Andy: Yeah. What are you focusing on? So the inclination if you’ve got short time is to do the most advanced diversion of the skill that you can. So you’re saying actually go down to the very base level.
Ryan: Very base.
Andy: And do it for as long as you can. But is endurance what you should be focusing on? I mean endurance obviously is part of it. But what should you be trying to get out of that basic practice?
Ryan: I would actually focus on how beautiful you can make that particular hold in this case. So are your arms properly locked out, making sure that you have the proper position? In this case, you’re going to have a slight hollow body when you’re performing it. How far are you leaning forward? Where’s your hand placement? Some people might have trouble with the wrist, getting the fingers forward. That’s fine.
Well today, take your fingers out to the side even more and see if you can go even further forward with that basic hold. Work on – in the beginning, it’s only five minutes. Get in as much hold time as possible using the most basic version of that hold.
Now some people, they’re like, “No, I want to go ahead and I want to just focus on that straddle.” Well, you are. The reason why is because you’re making your basics even stronger and so one of the reasons why I’m bringing up the planche right now is because I’m getting back into the planche work.
Last week, I started it again because I want to get the full planche with my legs together, right? So what am I doing? I’m going right back to the basics and making sure that I am very, very strong and I’m able to hold it for longer and longer periods of time with better form each time.
So that’s what you should focus on is how beautiful you can make it and each progressing attempt that you’re doing, making sure to keep it as beautiful as the previous one and because you’re working on a lower level, you should be able to do this.
So the next time you do have time to spend on working on that straddle, something like that, what you’re drilling into your muscles and the mind-body connection is going to carry over. When you start doing the straddle, then you’re going to realize, “Oh, before I might not have been doing this. Good thing I went back to the basics and focused on those one more time. So now I can do it easier.” So that’s what it’s about.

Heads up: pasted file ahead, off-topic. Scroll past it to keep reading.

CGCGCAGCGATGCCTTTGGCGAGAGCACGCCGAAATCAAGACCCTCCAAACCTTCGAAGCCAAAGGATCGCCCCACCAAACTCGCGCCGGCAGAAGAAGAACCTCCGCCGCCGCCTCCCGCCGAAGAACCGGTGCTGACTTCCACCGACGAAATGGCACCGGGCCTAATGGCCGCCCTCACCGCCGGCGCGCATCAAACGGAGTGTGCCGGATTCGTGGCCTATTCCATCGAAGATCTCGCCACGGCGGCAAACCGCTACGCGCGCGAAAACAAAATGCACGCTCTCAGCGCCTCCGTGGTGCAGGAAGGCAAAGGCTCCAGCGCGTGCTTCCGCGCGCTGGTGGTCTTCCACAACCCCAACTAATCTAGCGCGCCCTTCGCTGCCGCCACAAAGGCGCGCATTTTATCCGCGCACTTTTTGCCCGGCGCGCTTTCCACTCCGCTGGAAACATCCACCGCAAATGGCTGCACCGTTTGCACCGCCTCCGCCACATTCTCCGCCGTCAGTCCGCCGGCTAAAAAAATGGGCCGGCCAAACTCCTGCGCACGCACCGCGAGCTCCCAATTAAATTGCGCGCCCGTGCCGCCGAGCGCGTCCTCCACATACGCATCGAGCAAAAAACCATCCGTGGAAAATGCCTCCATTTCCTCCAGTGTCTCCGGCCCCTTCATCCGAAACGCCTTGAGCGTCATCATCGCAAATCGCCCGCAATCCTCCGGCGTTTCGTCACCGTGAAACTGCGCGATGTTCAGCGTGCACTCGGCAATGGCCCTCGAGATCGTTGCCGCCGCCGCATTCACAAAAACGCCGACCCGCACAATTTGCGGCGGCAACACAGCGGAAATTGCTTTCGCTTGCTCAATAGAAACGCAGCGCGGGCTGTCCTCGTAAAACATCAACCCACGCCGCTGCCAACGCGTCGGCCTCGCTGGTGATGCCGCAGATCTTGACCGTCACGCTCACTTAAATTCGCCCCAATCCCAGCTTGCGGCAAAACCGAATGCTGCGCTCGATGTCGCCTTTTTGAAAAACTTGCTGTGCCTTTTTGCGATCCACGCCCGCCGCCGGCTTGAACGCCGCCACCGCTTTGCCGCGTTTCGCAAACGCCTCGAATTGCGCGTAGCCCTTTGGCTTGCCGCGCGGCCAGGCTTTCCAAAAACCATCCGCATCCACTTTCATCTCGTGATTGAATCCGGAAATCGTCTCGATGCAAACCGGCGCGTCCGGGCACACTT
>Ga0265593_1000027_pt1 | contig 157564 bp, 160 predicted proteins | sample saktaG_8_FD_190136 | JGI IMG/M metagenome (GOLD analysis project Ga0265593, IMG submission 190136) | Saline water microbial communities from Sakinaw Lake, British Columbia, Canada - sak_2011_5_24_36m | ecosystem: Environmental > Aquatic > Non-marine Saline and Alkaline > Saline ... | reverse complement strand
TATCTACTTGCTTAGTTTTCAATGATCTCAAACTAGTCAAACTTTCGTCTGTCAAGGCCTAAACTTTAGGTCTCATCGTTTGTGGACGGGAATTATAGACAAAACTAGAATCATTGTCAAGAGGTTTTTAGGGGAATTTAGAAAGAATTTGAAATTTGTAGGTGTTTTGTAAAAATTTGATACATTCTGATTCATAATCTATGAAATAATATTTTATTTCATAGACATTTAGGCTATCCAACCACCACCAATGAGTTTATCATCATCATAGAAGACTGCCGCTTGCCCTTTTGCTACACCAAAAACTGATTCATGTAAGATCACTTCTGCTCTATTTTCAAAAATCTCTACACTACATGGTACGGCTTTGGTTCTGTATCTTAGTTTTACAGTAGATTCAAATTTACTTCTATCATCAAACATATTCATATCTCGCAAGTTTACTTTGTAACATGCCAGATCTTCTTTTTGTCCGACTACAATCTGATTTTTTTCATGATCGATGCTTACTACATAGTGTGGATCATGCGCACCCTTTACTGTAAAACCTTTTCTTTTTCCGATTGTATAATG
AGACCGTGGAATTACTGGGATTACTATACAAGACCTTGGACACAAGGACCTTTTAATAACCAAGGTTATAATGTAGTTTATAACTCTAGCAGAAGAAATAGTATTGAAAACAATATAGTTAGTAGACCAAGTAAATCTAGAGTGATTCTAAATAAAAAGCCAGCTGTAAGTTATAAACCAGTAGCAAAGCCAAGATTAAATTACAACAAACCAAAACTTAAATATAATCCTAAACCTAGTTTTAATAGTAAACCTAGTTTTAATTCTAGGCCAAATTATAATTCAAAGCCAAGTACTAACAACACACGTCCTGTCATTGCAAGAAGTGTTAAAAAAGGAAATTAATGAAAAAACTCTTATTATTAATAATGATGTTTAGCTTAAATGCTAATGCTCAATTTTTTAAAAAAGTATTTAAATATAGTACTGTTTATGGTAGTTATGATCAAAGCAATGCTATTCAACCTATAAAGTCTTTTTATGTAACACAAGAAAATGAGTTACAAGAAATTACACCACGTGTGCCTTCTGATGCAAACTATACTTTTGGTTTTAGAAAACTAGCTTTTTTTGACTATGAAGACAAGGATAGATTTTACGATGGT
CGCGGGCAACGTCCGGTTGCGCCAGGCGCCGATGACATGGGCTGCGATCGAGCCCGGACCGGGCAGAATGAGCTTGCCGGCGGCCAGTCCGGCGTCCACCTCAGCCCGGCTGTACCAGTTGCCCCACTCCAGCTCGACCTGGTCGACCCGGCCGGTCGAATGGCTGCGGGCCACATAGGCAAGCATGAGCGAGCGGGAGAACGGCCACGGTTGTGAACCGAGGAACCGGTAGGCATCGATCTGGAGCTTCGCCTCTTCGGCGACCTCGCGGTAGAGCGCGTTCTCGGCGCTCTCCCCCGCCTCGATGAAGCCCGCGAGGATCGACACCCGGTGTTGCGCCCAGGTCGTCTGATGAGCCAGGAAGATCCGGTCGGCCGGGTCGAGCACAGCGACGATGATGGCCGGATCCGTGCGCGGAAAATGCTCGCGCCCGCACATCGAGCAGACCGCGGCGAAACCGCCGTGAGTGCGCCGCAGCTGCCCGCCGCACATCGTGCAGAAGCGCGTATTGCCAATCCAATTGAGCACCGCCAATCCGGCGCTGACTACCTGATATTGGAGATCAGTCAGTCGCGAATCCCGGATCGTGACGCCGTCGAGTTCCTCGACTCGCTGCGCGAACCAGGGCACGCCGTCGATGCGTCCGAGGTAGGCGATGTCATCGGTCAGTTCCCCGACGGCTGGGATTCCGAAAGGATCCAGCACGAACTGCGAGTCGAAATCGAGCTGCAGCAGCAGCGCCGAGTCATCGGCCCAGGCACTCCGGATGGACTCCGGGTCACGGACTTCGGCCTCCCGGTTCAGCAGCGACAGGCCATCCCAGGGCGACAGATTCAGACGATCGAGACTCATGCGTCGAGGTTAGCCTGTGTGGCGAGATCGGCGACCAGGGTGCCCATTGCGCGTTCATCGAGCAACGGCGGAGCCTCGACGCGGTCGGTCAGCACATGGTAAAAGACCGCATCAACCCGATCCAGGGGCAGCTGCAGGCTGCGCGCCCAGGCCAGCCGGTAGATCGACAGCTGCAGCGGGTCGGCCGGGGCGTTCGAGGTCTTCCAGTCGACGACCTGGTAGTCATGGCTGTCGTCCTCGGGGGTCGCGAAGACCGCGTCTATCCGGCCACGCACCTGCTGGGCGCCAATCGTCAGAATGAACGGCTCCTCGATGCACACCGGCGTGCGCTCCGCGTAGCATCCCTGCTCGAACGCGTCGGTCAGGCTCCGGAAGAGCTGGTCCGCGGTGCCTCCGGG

Andy: So when you go back to that straddle planche, you’re actually then taking a re-strengthened …
Andy: … kind of a base and I don’t mean base of basic skill but like literal base of solid hand placement, arms, shoulder position. Everything is going to be re-solidified from that basic practice and you can take that into your more advanced levels and great. So a lot of people –
Ryan: Back flip is the same thing. I’m going to give another example quickly is the back flip. OK. You’re in your apartment. You’re in your house. You can’t do a back flip. OK? But you can still work your jumps, right?
Ryan: You can work your basic jumps, working on getting higher and getting that jump set up with the hand, just the hand motion. So that when you go back and you can work the back flips, they’re higher, more power, and everything like that. So it all comes back to what you said, to that base. Solidifying the base.
Andy: Hey, let’s give some more examples of this because I think that back flips and planches sound great but a lot of people are like, “I’m not working on that.”[Music]
Andy: So let’s maybe talk about some other movements. Let’s say like muscle-up on rings for example or a pistol which are two skills that a lot of people are finding us because they want to learn. So maybe if you’re – maybe if you can do a couple of pistols and muscle-ups but you don’t have a lot of time and you want to get like a very basic practice in, in a short amount of time for those skills. What would you do?
Ryan: Just yesterday in the class I was teaching, we were working on the pistols and so a lot of the people in the class were still actually having trouble with their pistols. So what do I do? They sit down on the floor. They extend one leg and they rock up onto that one foot and they have to get their butt off the ground just a little bit and then hold it and they rock back and rock back into it.